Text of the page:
Figure 2 is a section along the line 2-2 of Figure 1, portions being shown in elevation, an

Figure 3 shows an enlarged view of one of the valve actuating mechanisms.

In the drawings I have only shown one oup of four cylinders, but the engine is so disigned that ractically any number of groups of cylin ers may be arranged along 1930. Serial N0. 445,440.

the main drive shaft, and in this way the power delivered to the shaft can be determined by the number of cylinder groups used. Referring to Figures 1 and 2, it will be noted that I provide a casing 1 that in cross section resembles a square having rounded corners. The ends of the casing are closed by end plates 2 and 3 of the shape shown in Figrings between each group of cylinders,

although this is not essential.

Figure 1 shows the shaft 5 as being provided with a number of splines 10. I have found that sixteen splines are needed in order that the different groups of cams may be arranged on the shaft 5 in the proper position. A double lobed cam 11 is carried by the shaft 5 and is secured in place by the splines 10. The cam has a power lobe 12 and an exhaust lobe 13. Crescent-shaped slots 14 are cut in the cam in order to lighten it.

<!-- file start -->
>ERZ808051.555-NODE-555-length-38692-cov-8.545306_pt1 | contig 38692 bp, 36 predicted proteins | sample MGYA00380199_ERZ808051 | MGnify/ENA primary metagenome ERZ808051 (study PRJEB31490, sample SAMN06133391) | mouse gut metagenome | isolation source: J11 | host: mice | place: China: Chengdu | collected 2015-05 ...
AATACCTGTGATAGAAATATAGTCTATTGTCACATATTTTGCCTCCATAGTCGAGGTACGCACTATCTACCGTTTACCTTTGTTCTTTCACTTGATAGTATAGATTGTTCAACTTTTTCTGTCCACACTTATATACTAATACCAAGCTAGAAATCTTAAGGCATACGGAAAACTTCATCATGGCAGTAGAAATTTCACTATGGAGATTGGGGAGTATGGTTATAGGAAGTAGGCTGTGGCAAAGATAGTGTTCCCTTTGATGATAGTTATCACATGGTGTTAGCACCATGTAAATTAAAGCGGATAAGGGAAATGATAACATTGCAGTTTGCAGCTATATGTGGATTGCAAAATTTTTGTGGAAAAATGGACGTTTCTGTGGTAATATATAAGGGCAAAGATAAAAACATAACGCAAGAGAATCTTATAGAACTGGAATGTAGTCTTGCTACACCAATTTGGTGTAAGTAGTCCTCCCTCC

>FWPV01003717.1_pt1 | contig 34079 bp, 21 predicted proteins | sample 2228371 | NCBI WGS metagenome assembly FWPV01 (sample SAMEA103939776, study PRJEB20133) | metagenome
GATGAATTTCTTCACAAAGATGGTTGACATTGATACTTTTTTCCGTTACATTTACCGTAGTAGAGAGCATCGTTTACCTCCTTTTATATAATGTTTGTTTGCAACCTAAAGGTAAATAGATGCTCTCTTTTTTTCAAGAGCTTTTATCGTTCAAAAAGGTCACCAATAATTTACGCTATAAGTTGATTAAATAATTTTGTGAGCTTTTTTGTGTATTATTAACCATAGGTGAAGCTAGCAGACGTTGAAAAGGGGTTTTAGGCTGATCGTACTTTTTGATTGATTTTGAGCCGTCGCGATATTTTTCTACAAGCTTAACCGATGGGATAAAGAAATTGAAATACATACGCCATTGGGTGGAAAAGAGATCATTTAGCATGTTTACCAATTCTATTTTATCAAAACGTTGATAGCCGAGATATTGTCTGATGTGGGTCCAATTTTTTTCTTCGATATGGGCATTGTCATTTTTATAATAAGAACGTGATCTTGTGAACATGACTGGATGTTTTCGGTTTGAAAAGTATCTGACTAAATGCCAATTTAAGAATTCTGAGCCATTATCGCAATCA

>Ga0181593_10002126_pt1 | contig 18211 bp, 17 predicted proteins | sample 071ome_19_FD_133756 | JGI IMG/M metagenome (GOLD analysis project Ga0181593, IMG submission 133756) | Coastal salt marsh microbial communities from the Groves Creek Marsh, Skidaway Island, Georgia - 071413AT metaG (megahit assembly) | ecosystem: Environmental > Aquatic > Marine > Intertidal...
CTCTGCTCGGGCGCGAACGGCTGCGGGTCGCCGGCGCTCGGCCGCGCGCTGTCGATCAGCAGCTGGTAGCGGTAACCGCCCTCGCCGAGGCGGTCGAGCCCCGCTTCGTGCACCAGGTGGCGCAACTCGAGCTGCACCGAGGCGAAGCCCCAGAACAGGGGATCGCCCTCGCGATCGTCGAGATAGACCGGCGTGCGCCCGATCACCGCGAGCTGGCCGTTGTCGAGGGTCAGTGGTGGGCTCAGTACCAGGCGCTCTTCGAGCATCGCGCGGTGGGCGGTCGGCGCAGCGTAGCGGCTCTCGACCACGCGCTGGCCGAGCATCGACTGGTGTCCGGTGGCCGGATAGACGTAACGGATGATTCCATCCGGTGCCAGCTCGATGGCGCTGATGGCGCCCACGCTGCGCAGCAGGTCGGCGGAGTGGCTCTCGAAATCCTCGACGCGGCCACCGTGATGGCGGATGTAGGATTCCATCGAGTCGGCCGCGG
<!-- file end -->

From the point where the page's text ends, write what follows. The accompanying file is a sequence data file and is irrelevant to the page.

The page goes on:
Figure 1 also shows the casing 1 as carrying four cylinders 15, these cylinders preferably being made of steel. Duralumin domeshaped cylinder heads 16 are secured to the cylinders 15, and these heads have intake ports 17 and exhaust ports 18 therein (see Figure 2). Pistons 19 are slidably mounted in the cylinders and have concave heads 20.

Each piston has a connecting rod 21, and each rod carries at its inner end a wrist pin 22, the pin in turn rotatabl-y carrying an inner roller bearing 23. The rod 21 is forked for receiving the roller bearing 23, and the bearing in turn contacts with the periphery of the cam 11.

The casing 1 supports journal boxes and han ers 24 and these carry pins 25 that rotata 1y support power lever arms 26 and intake lever arms 27,. The arms are movably mounted on the pins 25 and are connected together so as to operate in much the same manner as a bell crank lever. The arms 26 are forked and straddle the inner bearing 23.

and these have races 30 that contact with.

outer roller bearings 31 (see Figure 2). During the intake strokes of the pistons, the arms 27 hold their respective roller bearings 23 in contact with the edge of the cam 11.